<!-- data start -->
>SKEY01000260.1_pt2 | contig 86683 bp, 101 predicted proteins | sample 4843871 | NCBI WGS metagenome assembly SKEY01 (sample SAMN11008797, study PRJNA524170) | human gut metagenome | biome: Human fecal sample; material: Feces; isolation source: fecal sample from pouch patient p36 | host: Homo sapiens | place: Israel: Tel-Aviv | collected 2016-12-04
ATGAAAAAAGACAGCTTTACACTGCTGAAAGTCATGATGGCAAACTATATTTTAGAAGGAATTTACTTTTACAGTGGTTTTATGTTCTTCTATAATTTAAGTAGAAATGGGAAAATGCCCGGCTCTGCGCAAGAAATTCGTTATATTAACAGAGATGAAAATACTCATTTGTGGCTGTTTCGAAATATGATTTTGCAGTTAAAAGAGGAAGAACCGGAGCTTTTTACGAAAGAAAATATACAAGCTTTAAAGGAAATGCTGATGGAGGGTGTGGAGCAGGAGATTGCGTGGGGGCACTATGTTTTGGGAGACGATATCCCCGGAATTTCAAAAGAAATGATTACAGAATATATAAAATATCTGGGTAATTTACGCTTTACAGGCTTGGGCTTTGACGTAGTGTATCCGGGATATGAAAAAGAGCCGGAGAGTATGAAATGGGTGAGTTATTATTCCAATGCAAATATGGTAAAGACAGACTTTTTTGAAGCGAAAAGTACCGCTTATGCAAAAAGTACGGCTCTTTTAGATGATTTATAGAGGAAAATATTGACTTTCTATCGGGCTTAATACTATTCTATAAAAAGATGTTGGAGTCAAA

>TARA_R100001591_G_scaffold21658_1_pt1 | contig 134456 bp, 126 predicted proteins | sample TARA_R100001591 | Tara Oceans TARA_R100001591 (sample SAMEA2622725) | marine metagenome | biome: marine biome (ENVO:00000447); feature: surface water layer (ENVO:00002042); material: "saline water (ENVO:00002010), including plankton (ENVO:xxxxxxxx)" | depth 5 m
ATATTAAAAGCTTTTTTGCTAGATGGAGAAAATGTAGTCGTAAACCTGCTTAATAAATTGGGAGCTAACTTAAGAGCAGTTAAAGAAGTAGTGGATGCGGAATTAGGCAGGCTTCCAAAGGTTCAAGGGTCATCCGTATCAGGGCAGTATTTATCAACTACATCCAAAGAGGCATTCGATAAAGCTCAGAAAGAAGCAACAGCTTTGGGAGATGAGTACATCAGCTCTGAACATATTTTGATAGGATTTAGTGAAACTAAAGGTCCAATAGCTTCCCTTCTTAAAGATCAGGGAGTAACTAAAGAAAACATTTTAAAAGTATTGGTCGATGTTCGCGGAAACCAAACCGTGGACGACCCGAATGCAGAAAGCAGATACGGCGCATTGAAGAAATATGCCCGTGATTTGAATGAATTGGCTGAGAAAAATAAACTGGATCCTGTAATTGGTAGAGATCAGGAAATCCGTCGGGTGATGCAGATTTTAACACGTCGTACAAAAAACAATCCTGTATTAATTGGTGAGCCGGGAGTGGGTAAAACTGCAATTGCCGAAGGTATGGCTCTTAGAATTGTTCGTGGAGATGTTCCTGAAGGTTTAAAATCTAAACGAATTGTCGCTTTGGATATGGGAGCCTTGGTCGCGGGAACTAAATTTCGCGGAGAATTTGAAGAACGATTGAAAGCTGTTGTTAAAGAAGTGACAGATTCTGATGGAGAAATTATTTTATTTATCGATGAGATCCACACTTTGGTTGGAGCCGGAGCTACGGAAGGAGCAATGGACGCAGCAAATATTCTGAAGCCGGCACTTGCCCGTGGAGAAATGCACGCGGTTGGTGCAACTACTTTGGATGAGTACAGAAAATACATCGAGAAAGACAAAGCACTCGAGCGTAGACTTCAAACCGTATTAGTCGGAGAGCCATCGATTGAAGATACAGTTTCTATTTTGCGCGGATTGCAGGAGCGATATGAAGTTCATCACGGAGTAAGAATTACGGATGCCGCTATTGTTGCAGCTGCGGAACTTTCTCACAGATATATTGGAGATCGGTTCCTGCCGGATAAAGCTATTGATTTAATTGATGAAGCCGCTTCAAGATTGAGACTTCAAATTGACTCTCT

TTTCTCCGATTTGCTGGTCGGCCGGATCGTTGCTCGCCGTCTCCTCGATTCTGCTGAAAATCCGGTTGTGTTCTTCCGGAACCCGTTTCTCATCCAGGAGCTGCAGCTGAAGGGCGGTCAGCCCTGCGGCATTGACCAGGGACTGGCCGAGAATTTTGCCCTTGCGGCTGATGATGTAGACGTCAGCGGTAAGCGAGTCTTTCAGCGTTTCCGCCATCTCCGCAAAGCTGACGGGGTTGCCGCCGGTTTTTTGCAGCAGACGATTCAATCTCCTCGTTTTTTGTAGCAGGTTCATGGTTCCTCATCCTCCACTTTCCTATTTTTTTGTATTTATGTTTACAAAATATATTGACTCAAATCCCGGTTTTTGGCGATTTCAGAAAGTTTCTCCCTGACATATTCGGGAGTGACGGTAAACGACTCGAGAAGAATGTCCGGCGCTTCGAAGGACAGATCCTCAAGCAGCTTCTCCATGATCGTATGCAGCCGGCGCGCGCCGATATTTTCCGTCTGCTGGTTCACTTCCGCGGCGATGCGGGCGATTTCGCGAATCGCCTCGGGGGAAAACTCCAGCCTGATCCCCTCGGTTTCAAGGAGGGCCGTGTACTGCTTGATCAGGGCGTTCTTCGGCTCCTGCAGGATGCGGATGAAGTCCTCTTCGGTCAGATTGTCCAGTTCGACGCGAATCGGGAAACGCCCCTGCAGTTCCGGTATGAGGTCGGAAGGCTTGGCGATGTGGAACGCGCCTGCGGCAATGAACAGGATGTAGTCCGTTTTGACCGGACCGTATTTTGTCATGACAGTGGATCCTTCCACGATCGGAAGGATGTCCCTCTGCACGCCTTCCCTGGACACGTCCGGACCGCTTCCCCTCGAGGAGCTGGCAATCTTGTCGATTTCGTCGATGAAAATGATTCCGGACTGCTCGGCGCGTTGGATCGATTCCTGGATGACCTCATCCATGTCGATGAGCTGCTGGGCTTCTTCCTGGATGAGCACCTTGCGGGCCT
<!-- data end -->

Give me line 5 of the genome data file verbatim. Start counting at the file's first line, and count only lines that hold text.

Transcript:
TTTCTCCGATTTGCTGGTCGGCCGGATCGTTGCTCGCCGTCTCCTCGATTCTGCTGAAAATCCGGTTGTGTTCTTCCGGAACCCGTTTCTCATCCAGGAGCTGCAGCTGAAGGGCGGTCAGCCCTGCGGCATTGACCAGGGACTGGCCGAGAATTTTGCCCTTGCGGCTGATGATGTAGACGTCAGCGGTAAGCGAGTCTTTCAGCGTTTCCGCCATCTCCGCAAAGCTGACGGGGTTGCCGCCGGTTTTTTGCAGCAGACGATTCAATCTCCTCGTTTTTTGTAGCAGGTTCATGGTTCCTCATCCTCCACTTTCCTATTTTTTTGTATTTATGTTTACAAAATATATTGACTCAAATCCCGGTTTTTGGCGATTTCAGAAAGTTTCTCCCTGACATATTCGGGAGTGACGGTAAACGACTCGAGAAGAATGTCCGGCGCTTCGAAGGACAGATCCTCAAGCAGCTTCTCCATGATCGTATGCAGCCGGCGCGCGCCGATATTTTCCGTCTGCTGGTTCACTTCCGCGGCGATGCGGGCGATTTCGCGAATCGCCTCGGGGGAAAACTCCAGCCTGATCCCCTCGGTTTCAAGGAGGGCCGTGTACTGCTTGATCAGGGCGTTCTTCGGCTCCTGCAGGATGCGGATGAAGTCCTCTTCGGTCAGATTGTCCAGTTCGACGCGAATCGGGAAACGCCCCTGCAGTTCCGGTATGAGGTCGGAAGGCTTGGCGATGTGGAACGCGCCTGCGGCAATGAACAGGATGTAGTCCGTTTTGACCGGACCGTATTTTGTCATGACAGTGGATCCTTCCACGATCGGAAGGATGTCCCTCTGCACGCCTTCCCTGGACACGTCCGGACCGCTTCCCCTCGAGGAGCTGGCAATCTTGTCGATTTCGTCGATGAAAATGATTCCGGACTGCTCGGCGCGTTGGATCGATTCCTGGATGACCTCATCCATGTCGATGAGCTGCTGGGCTTCTTCCTGGATGAGCACCTTGCGGGCCT